01 Sep Lights, Camera, Northern Ireland
Richard Williams, CEO, Northern Ireland Screen, capitalizes on the country’s advantages when it comes to film production which, following the success of Game of Thrones, are readily apparent: small size, a helpful public sector, and diligent investment in local talent.
Northern Ireland has been picking up in recent years as a hot spot for international film making. A vibrant and dynamic creative industry has developed, with a number of large productions, TV drama, independent film, entertainment, animation and interactive content staged—among which Line of Duty, Game of Thrones, The Fall, Derry Girls—the list is long. How how would you describe NI’s unique attributes and competitive advantages as a filming location? How does the region stand out compared to other filming centers such as Iceland or Spain?
Northern Ireland doesn’t have a unique selling proposition for the screen industries, except possibly its size: we are a relatively small region, which has facilitated integration and partnership, something which has helped a lot. One of the things that the screen and creative industries generally need to thrive globally is strong public-private partnership, and that is where Northern Ireland Screen has come into play. We are at the pivot between the public and the private. The scale of Northern Ireland, and the fact that the public sector, over a period of up to 20 years, has been open to the possibilities that the screen industry can deliver in terms of value proposition for Northern Ireland, has been instrumental to our success. The public sector has been reasonably open to being supportive. Northern Ireland Screen sitting as an intermediary, and the support of the public sector, has allowed us to be more responsive than other places. The truth is, while there are common themes across every project made in Northern Ireland or anywhere else, there are also specific challenges. If you are energetic about trying to address those specific challenges, then you can build up a reputation for being film friendly. ‘Film friendly’ is a very common term in the industry and it carries considerable currency. If you get a reputation for being film friendly, then you can build momentum, and momentum is everything.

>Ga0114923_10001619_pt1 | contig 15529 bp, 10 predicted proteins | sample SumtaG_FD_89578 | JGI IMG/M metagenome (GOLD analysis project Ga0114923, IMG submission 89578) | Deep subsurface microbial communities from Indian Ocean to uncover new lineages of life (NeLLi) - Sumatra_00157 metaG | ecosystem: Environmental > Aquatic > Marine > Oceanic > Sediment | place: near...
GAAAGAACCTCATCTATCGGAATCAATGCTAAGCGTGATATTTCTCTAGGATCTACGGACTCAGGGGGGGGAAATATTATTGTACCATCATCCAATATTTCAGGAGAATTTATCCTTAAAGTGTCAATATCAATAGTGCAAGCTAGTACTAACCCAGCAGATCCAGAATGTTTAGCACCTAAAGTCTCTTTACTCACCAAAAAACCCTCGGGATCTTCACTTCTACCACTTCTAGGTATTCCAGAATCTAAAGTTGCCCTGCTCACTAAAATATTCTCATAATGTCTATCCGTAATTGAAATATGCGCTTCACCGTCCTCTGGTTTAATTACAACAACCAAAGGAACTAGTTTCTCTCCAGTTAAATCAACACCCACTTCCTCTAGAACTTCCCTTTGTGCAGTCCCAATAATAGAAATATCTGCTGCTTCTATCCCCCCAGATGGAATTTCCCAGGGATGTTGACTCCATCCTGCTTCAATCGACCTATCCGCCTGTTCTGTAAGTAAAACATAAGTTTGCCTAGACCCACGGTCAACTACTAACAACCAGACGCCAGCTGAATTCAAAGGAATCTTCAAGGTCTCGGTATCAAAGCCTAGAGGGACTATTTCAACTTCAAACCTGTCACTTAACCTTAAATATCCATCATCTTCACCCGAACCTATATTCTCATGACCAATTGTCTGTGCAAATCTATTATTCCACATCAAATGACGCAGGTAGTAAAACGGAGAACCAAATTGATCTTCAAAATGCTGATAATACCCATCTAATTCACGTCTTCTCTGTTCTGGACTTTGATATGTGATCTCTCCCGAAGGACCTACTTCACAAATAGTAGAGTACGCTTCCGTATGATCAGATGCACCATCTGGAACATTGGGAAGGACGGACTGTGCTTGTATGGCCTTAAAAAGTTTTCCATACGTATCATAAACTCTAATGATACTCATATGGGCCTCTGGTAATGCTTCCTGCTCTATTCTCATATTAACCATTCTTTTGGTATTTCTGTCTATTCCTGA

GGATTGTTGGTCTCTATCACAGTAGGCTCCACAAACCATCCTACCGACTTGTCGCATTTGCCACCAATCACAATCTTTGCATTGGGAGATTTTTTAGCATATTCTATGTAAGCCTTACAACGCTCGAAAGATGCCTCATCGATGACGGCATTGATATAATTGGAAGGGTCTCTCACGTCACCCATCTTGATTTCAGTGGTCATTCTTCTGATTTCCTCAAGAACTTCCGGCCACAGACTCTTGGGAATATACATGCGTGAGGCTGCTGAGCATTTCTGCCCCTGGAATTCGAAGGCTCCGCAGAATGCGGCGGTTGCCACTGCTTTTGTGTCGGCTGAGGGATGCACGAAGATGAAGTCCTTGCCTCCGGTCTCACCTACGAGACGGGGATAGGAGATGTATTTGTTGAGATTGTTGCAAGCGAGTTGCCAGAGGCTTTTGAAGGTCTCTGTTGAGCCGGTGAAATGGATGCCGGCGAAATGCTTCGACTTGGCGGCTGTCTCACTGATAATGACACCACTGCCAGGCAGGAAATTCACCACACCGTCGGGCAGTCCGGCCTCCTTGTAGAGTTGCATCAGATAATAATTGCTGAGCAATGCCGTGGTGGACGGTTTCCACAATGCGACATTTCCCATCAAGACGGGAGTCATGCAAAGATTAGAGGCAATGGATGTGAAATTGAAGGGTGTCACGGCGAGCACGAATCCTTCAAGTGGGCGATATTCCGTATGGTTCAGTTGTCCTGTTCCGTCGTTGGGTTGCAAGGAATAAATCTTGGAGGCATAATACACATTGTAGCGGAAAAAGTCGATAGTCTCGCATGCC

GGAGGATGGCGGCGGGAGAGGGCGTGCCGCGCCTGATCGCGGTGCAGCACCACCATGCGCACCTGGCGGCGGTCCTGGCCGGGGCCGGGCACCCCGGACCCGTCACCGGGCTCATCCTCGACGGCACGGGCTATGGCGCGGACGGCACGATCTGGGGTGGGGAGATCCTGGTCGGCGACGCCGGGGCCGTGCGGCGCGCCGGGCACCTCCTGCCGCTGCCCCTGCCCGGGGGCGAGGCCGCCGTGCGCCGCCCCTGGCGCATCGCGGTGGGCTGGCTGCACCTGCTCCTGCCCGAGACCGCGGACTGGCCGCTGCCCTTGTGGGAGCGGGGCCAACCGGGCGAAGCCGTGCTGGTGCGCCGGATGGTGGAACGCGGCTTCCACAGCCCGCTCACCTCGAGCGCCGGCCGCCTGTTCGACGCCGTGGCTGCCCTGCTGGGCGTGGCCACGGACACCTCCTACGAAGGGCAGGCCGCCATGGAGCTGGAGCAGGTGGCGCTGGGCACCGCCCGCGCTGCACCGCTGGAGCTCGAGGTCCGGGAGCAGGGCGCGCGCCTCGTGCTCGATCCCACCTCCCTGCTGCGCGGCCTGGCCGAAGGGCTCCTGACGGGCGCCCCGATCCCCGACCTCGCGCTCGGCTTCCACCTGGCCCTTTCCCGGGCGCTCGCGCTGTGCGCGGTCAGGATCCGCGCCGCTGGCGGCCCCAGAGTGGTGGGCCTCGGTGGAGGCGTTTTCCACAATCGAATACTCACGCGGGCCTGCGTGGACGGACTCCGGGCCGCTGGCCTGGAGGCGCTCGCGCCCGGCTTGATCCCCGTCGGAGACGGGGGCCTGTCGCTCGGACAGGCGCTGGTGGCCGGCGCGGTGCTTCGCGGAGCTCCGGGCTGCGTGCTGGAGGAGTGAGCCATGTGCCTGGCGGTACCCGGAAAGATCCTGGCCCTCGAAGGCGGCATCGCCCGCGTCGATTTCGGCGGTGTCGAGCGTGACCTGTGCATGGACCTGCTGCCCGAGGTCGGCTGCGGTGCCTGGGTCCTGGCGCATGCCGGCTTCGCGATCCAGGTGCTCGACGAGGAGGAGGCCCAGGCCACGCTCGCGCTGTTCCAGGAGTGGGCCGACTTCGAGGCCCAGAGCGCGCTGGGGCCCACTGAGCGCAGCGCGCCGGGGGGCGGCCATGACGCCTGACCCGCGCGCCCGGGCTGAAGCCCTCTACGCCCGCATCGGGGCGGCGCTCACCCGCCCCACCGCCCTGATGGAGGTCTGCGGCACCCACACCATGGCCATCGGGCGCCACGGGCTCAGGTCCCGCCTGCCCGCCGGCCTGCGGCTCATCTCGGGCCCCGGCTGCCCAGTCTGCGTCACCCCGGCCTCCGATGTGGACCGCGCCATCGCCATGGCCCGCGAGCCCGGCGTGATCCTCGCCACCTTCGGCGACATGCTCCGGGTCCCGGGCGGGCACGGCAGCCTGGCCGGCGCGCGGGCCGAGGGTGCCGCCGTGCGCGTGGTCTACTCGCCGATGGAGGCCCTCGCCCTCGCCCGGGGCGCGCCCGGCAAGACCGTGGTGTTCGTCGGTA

What are some of the most noticeable achievements, some of the landmark events or productions that have taken place in Northern Ireland recently that you are most proud of?
There is a time lag on production, so the things that I am excited about now won’t become publicly visible for 18 months to two years. I am very excited about what is in production now because of the range of players in Northern Ireland, some of which I can’t mention, some of which I can. We are very happy at the moment to have Paramount in Titanic Studios facility. Paramount is a fantastic studio with a very long history, with a long history of producing fine content. From a historical perspective, we are pleased to have Netflix here as well with The School for Good and Evil. Netflix is a much younger organization but very aggressive in the marketplace and very well-known, and it is important for us. Sitting along side that, we also work on interactive, or games, and we are very excited about our developments in that area, particularly the investment by Riot Games in Hypixel, up in Derry, which is a real breakthrough in terms of the games sector. Those three things won’t become visible for two years or so, but they are all of a substantial scale and all have the potential to be crowd pleasers on a scale and a level of awareness that is powerful for someone the size or Northern Ireland. It’s cliché, but I am most excited about what is happening now.
Most noticeably we had the privilege of hosting the premier drama in the world, Game of Thrones. That was huge for us, and we are very proud of our contribution to the success of that show. We are very grateful for the whole portfolio of value that delivered for Northern Ireland, which was wide and extensive. It was hugely influential in attracting follow on projects in the large-scale TV drama and film world. It was hugely influential in that it is one of the most tangible manifestations of our success in public/private partnerships.